The Archbishop, who is patron of over 90 percent of primary schools in Dublin, warned that the State would be going outside its remit if it were to impose on Catholic schools a radical re-dimensioning of their religious ethos. 

“Where parents wish their children to receive education with a Catholic ethos, the State has the obligation to support that choice.”

He underlined that Catholic schools which provide the same educational service as other schools should receive the same support also with regard to the cost of management services.

Pluralism is something we should welcome, he told delegates, who included the Minister for Education, Ruairi Quinn, and he assured the conference that Catholic education will continue to play that role in the future, working alongside other schools which embrace a different ethos and contribute, in their way, to the rightful pluralism of educational provision in today’s Ireland.

In a reference to the Minister’s remarks at last week’s conference, the Archbishop said one could discuss precisely at what moment in the school day specific religious instruction might take place in the Catholic school. 

“But religious instruction in the Catholic school should not become just an added extra, much less a marginal appendix to the particular understanding of education which is the mark of the Catholic school,” he warned.

“Catholic ethos is not about a Mission Statement posted above the school entrance, and which you pass by almost without even noticing it,” the Primate of Ireland said.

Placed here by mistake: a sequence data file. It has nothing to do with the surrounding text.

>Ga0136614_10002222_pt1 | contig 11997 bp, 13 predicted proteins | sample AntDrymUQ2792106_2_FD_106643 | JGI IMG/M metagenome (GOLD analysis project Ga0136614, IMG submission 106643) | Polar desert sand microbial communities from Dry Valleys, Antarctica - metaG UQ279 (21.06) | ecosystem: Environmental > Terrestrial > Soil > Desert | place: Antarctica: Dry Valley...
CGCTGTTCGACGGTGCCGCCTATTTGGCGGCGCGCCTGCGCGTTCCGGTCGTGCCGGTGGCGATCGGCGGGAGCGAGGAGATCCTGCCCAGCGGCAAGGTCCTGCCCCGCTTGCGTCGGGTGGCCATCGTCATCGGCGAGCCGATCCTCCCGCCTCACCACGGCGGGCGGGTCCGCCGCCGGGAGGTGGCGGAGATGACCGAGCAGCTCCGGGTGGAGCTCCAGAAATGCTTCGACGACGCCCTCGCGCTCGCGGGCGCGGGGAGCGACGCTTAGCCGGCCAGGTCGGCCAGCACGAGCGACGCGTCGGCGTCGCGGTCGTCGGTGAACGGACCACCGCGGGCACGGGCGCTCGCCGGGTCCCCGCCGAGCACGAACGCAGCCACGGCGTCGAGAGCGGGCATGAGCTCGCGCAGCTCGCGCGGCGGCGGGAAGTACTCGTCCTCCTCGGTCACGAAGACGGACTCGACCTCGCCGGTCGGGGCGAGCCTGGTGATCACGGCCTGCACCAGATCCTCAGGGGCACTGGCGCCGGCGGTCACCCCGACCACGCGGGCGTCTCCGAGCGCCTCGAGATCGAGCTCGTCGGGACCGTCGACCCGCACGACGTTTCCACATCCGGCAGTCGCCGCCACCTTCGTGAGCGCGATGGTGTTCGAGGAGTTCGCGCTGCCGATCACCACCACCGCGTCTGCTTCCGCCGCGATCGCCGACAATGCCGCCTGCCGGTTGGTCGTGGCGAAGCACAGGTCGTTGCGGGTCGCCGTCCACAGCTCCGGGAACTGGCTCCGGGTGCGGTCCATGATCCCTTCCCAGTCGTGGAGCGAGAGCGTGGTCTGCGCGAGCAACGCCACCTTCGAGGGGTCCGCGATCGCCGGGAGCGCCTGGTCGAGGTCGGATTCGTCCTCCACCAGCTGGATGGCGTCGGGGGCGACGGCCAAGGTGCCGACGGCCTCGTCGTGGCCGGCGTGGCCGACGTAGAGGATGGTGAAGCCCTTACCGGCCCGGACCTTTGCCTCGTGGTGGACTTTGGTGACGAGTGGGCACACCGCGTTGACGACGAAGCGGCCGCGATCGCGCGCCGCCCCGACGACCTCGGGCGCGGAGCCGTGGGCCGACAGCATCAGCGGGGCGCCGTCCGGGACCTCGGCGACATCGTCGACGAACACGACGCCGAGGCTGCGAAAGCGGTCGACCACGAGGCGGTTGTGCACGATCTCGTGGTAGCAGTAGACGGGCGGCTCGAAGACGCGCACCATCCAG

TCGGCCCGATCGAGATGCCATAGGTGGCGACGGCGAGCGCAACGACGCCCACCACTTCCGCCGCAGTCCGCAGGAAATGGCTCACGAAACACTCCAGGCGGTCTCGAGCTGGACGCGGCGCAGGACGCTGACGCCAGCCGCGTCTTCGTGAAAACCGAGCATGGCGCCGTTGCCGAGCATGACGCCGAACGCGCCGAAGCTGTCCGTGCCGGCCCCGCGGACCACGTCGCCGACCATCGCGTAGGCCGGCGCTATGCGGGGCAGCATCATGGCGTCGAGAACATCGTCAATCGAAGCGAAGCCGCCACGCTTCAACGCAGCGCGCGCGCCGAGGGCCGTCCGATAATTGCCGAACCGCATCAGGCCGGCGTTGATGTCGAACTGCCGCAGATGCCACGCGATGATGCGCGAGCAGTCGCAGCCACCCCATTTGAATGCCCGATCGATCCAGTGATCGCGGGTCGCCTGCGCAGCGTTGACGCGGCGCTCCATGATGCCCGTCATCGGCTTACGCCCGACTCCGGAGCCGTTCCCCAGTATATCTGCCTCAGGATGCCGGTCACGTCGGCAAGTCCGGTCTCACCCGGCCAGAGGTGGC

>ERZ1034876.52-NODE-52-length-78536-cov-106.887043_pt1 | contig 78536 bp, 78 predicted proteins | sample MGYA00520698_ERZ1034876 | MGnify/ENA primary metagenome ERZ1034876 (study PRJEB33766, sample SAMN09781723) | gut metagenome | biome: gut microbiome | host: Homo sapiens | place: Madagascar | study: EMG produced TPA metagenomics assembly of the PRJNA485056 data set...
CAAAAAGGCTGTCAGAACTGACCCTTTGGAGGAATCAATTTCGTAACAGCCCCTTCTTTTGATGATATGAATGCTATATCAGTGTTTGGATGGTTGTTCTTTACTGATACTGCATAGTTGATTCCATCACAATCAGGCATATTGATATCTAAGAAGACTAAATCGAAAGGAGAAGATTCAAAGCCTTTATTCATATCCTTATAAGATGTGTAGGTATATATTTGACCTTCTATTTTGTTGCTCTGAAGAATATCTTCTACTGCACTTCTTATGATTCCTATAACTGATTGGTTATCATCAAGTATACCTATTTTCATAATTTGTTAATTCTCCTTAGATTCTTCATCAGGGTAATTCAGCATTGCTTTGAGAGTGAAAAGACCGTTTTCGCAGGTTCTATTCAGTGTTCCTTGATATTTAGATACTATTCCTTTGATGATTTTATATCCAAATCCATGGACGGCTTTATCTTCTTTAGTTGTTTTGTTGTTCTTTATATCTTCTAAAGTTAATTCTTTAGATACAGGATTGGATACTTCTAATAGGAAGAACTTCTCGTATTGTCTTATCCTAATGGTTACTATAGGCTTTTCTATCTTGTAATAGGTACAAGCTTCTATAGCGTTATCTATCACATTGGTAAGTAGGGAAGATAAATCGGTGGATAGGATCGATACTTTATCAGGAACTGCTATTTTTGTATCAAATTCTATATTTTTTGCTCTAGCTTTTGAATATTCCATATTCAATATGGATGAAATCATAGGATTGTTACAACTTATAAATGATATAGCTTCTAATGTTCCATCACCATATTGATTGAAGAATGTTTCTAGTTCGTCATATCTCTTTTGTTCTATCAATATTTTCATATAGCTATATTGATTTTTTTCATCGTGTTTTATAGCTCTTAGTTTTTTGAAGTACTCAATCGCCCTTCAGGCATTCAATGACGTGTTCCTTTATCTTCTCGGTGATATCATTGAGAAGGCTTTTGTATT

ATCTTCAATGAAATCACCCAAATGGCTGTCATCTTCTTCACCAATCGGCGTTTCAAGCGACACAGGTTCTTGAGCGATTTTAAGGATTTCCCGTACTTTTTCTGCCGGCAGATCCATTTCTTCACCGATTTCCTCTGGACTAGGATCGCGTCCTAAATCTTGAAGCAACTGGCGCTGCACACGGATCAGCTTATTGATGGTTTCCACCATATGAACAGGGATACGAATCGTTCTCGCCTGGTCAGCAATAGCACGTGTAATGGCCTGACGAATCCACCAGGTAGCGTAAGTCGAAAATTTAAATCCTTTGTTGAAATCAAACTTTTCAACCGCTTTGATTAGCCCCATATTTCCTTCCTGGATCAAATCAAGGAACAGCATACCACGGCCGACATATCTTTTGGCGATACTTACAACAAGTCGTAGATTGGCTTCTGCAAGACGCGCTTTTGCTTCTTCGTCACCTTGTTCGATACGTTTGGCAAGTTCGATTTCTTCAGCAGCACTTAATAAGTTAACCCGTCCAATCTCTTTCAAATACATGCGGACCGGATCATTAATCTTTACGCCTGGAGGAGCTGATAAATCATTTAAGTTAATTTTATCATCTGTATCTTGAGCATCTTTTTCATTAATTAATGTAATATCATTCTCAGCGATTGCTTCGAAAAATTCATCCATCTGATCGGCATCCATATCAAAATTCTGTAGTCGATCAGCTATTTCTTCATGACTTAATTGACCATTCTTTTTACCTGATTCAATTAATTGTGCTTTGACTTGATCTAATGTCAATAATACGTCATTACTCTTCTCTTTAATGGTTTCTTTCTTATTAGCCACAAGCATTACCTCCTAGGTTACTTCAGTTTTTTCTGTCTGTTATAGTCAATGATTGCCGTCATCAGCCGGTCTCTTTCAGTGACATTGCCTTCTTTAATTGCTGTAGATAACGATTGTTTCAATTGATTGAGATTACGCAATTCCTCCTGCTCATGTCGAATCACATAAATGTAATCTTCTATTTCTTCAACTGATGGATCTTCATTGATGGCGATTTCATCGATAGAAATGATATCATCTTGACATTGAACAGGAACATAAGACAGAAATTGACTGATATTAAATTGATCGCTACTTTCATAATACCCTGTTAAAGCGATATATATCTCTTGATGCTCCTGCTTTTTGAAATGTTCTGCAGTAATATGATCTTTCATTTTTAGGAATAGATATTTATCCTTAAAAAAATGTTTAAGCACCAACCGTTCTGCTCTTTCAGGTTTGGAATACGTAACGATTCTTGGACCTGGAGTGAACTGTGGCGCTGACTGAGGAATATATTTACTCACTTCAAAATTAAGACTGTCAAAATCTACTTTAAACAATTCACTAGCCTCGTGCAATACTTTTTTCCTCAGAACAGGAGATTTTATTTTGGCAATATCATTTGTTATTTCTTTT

Looking to the future, Dr Martin said the Catholic children of the Ireland will live in a climate of pluralism and must learn not to fear pluralism but to be able proudly and confidently to live their faith in a pluralist culture, a faith which hopefully will be nourished to maturity in the Catholic school.  

Young Christians need strong roots in their faith in order to flourish in a pluralist society, he commented.

The response to the challenge of pluralism will have to be measured, however, not just in terms of pluralism in patronage, but in an outcome in which every school, independent of its patronage, becomes a place of welcome for the deprived, the marginalised and those with educational challenges. 

He warned that there is a tendency in some circles to use the name pluralism to opt out of pluralism and keep away from schools with a high proportion of disadvantaged children.

“Pluralism should not produce negative rivalry or antagonism or give rise to elitism or social division, or a culture which seeks to maintain unviable schools just because they are Catholic or ‘local to us’.”  

“We need to build up positive relationships within the entire educational community in such a way that our children learn to respect each other and to understand what it means to live one’s values with conviction within a respectful pluralist framework, in a modernity of mutual and respectful understanding,” he said.

He said a clear plurality would make it easier for teachers to find an environment in which they can be true to their convictions.

“The Catholic school must produce good citizens, young men and women who can flourish in their personal talent but also have a real commitment to place their talents at the service of the common good,” the Archbishop suggested.